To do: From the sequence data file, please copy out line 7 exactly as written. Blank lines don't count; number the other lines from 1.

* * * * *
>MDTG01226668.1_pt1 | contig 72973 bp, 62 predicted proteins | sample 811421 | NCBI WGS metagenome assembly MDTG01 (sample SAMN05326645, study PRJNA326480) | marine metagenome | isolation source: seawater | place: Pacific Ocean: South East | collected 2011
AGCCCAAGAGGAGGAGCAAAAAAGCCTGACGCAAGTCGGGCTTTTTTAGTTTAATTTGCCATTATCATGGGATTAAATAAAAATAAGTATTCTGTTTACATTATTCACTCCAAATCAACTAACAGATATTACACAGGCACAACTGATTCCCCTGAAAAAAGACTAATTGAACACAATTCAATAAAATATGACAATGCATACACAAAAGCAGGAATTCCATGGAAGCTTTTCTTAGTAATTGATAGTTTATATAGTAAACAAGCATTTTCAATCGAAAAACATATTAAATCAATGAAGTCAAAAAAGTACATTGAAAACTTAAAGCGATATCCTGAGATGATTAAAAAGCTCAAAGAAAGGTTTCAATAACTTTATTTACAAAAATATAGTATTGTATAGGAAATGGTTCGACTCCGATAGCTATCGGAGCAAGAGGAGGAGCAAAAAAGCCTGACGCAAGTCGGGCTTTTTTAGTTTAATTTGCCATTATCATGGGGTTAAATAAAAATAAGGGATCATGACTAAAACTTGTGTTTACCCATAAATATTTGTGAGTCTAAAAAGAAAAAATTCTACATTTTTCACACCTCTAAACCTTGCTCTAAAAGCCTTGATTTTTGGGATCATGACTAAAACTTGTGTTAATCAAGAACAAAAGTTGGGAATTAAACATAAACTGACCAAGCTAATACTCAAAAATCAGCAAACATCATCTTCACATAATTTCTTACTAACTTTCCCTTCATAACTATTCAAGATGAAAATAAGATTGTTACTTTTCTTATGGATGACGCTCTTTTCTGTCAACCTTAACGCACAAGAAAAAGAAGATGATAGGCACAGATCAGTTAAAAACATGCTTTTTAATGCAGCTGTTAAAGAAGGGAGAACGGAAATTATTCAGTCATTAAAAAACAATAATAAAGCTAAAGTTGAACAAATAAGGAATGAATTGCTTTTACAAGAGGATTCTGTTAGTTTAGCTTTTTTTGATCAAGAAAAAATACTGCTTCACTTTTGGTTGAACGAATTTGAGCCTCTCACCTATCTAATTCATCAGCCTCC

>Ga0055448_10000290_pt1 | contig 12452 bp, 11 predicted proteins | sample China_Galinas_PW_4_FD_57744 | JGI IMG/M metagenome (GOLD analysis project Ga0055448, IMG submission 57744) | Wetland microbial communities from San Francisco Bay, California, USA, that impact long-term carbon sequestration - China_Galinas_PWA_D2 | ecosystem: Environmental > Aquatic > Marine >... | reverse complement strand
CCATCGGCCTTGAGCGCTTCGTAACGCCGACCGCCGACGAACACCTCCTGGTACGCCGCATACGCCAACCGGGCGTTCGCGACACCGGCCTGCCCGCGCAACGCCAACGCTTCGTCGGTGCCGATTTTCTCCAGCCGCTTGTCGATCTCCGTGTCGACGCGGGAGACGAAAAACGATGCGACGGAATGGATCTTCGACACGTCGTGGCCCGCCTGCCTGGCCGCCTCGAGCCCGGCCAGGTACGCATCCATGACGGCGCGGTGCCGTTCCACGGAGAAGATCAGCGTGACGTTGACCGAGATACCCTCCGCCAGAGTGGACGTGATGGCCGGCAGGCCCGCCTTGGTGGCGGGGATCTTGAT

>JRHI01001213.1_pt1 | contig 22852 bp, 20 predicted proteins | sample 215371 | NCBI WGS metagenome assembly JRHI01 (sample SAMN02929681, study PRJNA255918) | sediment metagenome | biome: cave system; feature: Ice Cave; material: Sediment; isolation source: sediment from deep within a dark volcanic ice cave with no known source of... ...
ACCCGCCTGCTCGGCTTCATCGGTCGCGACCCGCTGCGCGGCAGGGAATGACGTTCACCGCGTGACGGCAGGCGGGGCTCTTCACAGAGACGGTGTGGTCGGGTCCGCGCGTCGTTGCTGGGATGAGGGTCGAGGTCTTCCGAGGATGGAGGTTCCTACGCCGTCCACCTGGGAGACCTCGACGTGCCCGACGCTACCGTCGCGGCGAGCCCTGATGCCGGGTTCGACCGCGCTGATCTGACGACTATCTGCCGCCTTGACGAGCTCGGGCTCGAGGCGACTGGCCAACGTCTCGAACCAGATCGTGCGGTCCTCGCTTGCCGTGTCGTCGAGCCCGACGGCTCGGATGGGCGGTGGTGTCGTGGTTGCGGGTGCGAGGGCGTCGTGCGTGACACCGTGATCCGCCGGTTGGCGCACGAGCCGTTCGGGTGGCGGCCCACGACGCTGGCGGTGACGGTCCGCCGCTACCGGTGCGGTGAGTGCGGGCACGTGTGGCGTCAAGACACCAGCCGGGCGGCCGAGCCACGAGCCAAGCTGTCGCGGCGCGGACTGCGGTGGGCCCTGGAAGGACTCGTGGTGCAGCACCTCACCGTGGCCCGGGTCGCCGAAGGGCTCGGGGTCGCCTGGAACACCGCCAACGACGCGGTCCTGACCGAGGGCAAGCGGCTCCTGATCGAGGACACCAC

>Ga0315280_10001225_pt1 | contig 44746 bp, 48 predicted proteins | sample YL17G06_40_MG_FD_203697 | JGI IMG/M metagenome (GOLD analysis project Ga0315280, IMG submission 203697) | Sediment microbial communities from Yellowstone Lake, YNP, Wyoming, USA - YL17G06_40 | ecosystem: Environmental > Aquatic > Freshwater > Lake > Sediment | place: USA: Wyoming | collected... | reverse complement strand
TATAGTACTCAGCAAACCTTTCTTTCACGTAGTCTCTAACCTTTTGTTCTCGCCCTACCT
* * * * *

>Ga0315280_10001225_pt1 | contig 44746 bp, 48 predicted proteins | sample YL17G06_40_MG_FD_203697 | JGI IMG/M metagenome (GOLD analysis project Ga0315280, IMG submission 203697) | Sediment microbial communities from Yellowstone Lake, YNP, Wyoming, USA - YL17G06_40 | ecosystem: Environmental > Aquatic > Freshwater > Lake > Sediment | place: USA: Wyoming | collected... | reverse complement strand